King, Socrates, and Civil Disobedience
While reading Dr. Martin Luther King Jr.’s Letter from Birmingham Jail, a particular quote referring to Socrates caught my attention:
To a degree, academic freedom is a reality today because Socrates practiced civil disobedience.
Dr. King was best known for his belief that unjust laws should be combated through civil disobedience, which to him meant actively refusing to follow laws that he felt were unjust. King argued in his letter that “…one has a moral responsibility to disobey unjust laws.” and that “An unjust law is no law at all.” Knowing that King felt this way, I was surprised that he would refer to Socrates, a man who believed quite the opposite, when arguing for his cause.
Like King, Socrates was imprisoned largely for standing up for beliefs that others around him disagreed with. However, though he had numerous opportunities to do so, Socrates refused to break any laws, even though he knew that his imprisonment and condemnation were unjust. To him, breaking any of the laws of Athens would cause harm to all laws, and not even the injustice of the laws could justify harming them. Socrates believed that if individuals could obey or disobey the laws as they pleased, the laws would no longer be effective, and the government would fall into a state of chaos. He concluded that the only just way for him to leave prison and avoid death would be to convince the legal system of its own injustice.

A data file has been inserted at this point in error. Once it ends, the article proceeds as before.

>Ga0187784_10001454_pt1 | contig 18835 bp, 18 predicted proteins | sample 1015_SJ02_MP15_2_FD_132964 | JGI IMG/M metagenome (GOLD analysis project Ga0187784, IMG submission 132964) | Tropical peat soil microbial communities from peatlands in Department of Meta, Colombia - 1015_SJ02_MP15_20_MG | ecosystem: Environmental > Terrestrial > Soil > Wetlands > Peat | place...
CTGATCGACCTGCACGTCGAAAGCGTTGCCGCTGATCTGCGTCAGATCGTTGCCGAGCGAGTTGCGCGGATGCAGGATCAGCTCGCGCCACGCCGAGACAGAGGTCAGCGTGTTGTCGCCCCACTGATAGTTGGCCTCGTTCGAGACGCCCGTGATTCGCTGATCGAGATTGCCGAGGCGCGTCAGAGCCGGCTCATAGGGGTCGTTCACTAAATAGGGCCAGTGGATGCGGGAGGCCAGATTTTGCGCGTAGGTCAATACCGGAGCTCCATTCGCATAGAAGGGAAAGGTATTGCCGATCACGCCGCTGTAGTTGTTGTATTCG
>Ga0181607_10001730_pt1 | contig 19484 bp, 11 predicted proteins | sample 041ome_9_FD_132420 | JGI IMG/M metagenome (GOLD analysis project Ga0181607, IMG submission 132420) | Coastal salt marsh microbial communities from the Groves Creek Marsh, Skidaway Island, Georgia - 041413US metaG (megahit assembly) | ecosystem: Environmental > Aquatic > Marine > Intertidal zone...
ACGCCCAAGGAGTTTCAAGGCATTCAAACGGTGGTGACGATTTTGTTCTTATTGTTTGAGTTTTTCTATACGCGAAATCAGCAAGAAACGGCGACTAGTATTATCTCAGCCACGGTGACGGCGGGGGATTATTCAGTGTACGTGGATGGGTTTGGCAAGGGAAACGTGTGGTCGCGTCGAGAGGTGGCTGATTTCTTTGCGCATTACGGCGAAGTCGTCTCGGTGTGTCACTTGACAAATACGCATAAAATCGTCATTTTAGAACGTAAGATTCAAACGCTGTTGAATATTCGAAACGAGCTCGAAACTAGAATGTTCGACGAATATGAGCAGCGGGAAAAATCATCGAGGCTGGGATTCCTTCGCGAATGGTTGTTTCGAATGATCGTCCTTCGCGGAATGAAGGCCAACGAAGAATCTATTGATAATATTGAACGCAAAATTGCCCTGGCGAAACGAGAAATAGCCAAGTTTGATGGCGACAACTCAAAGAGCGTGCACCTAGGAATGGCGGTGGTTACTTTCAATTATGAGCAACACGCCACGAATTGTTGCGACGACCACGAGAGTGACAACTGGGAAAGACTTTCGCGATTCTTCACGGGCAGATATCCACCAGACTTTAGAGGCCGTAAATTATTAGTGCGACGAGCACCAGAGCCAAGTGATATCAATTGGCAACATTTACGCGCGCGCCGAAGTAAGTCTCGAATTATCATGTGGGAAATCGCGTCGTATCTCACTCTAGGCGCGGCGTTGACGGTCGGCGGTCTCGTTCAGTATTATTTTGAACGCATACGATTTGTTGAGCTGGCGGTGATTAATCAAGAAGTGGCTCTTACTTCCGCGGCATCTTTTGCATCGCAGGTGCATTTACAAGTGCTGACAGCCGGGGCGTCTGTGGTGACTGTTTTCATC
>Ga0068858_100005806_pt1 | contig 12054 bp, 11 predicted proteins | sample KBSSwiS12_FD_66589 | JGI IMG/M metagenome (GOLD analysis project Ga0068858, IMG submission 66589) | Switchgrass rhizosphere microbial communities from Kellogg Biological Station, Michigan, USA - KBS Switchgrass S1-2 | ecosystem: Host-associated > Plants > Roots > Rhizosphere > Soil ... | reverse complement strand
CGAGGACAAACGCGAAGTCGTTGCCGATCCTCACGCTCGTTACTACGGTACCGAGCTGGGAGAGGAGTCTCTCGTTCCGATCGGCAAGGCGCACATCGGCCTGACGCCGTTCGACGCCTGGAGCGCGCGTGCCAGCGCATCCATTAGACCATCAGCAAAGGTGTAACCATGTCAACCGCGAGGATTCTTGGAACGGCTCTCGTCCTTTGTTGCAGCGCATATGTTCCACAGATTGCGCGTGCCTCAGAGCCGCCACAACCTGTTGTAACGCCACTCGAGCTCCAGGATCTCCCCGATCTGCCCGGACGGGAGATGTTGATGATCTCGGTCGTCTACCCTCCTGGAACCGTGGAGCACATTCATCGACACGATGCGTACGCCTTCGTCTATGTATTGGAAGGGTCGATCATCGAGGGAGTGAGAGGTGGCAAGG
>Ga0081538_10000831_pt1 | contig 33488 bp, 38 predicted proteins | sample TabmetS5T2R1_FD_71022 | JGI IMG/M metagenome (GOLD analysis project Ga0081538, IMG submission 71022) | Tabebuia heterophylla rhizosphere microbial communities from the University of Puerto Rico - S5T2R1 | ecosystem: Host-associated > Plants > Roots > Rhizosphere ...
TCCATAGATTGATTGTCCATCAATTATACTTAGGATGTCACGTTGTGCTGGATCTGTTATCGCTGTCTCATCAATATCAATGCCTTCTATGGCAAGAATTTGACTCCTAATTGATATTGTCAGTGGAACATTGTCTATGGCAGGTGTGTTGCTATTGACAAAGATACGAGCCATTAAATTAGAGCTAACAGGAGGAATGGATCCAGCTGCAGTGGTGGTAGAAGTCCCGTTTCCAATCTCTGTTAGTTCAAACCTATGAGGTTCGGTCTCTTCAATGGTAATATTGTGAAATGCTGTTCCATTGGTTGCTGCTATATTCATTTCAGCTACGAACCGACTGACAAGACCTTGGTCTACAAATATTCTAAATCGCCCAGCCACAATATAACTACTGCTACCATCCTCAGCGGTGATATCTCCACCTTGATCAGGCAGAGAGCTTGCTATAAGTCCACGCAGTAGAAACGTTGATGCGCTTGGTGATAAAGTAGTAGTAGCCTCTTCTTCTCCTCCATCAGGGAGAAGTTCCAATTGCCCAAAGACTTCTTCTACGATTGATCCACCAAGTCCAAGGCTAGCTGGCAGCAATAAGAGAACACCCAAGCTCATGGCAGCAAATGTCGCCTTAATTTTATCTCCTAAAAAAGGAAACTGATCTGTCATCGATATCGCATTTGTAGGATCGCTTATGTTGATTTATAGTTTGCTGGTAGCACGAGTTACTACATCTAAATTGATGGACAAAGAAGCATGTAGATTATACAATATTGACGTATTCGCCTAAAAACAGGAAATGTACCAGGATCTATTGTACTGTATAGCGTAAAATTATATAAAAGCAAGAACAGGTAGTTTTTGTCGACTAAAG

Though I have great respect for Dr. King’s beliefs, especially in regards to the idea of civil disobedience, I think that he was mistaken in characterizing Socrates’ beliefs and actions as civil disobedience. To me, it seems that if he had lived in King’s time, Socrates would have actually opposed the idea completely. What do you think?